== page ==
When Paying Full Price Pays Off

15 Dec

As a bargain shopper, it’s tough for me to pay full price for anything anymore. Eventually, everything goes on sale. But as an impatient person who wants what she wants when she wants it, waiting isn’t exactly my forte, either. So, when I stumbled upon some quality leggings and a tank top to outfit my cold-weather runs during a business trip last year, I chomped despite paying full price for both garments.

With any purchase, regardless of if you snag it on sale or pay full price, you should always calculate the cost-per-wear. You might discover a dress purchased on discount is worn far less than jeans you purchased at a premium, such that the cost-per-wear is actually cheaper on the pair of jeans. While this doesn’t change the initial cost of each garment, it does offer perspective when you’re deliberating over a high-quality item compared to several low-cost, low-quality items.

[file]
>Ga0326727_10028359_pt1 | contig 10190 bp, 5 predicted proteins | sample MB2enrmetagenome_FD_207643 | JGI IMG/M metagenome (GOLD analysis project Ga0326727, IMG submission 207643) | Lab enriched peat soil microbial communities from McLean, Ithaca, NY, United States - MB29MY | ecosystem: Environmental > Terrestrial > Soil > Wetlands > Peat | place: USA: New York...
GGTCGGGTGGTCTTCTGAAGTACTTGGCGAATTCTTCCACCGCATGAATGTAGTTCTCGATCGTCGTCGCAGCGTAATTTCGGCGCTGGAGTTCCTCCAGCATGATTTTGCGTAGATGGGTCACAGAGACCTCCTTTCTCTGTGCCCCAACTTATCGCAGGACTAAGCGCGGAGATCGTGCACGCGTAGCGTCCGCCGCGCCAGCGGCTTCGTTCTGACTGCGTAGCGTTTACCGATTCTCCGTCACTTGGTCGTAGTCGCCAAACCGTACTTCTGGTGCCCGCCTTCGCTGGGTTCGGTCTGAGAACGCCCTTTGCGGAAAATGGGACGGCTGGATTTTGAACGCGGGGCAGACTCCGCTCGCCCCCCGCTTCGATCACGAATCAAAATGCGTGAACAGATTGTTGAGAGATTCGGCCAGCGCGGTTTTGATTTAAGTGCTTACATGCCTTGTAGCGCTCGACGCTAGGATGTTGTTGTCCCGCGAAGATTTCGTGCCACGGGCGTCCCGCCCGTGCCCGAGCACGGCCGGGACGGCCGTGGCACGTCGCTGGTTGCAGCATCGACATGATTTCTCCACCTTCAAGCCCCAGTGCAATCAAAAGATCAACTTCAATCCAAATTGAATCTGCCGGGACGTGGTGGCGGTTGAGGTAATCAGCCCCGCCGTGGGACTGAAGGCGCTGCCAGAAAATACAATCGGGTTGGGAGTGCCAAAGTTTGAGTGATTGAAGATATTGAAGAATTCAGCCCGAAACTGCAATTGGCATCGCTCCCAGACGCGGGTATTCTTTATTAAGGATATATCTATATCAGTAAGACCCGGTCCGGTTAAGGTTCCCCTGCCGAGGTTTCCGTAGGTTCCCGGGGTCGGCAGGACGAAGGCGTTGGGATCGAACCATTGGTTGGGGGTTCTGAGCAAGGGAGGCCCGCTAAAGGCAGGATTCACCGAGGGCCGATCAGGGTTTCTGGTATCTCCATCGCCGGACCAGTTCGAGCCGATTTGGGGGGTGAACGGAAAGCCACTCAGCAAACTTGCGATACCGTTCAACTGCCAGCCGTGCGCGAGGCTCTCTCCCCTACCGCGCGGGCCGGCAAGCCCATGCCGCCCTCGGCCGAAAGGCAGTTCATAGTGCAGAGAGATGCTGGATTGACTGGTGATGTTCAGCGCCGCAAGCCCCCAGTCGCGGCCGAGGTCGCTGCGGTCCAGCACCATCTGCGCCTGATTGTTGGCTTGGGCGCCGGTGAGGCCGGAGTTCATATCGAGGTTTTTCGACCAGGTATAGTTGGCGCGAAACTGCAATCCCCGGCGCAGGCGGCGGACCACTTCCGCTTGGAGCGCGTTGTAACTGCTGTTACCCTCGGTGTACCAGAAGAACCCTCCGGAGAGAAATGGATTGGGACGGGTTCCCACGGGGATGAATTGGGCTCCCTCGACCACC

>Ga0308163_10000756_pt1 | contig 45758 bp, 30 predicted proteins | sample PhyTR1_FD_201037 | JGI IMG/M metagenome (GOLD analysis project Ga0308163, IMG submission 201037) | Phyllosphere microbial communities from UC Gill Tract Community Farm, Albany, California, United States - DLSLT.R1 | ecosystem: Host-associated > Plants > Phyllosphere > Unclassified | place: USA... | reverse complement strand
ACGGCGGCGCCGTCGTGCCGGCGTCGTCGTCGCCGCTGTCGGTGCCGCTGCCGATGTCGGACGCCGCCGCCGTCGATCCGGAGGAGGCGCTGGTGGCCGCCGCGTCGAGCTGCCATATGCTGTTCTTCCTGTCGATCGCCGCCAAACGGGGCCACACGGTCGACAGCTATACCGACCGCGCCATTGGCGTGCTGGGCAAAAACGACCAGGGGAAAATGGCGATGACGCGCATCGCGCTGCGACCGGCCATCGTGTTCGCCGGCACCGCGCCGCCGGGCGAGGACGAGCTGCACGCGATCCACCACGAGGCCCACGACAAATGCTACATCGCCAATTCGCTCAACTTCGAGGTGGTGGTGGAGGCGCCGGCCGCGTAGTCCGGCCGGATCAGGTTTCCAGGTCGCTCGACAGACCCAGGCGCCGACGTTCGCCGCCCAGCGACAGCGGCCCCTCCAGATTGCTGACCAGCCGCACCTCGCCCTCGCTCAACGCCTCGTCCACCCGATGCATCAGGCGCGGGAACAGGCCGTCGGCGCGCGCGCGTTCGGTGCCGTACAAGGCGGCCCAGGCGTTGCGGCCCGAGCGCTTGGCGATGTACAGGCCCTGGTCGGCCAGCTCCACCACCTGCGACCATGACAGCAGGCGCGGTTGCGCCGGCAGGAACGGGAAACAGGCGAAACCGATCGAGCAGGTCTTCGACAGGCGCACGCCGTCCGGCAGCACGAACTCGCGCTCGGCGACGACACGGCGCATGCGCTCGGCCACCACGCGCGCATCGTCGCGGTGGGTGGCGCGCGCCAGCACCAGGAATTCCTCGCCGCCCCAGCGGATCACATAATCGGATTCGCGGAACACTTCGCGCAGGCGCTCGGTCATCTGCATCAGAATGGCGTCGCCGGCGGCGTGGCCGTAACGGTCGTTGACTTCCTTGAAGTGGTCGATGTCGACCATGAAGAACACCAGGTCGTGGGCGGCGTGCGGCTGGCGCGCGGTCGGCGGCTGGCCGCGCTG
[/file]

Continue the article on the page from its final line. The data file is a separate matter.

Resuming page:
Within a few weeks of my purchase, I wore the tank and leggings on six runs. In addition to keeping me comfortable and warm, having these new items further motivated me to lace up my shoes in the morning, even when it’s less than 30 degrees. Last year was the first year I ever kept up with running beyond the warm fall season, so for me, this was a big win. From a cost-per-wear perspective, my leggings cost me a little over $13 and the tank is just over $6. They also helped me log over 22 miles in the month following my purchase.

So, the next time you’re out shopping and you’re trying to decide between an investment item and several low-cost items, consider your cost-per-use. Doing so will likely help you spend less and receive more joy in the long run (pun intended).

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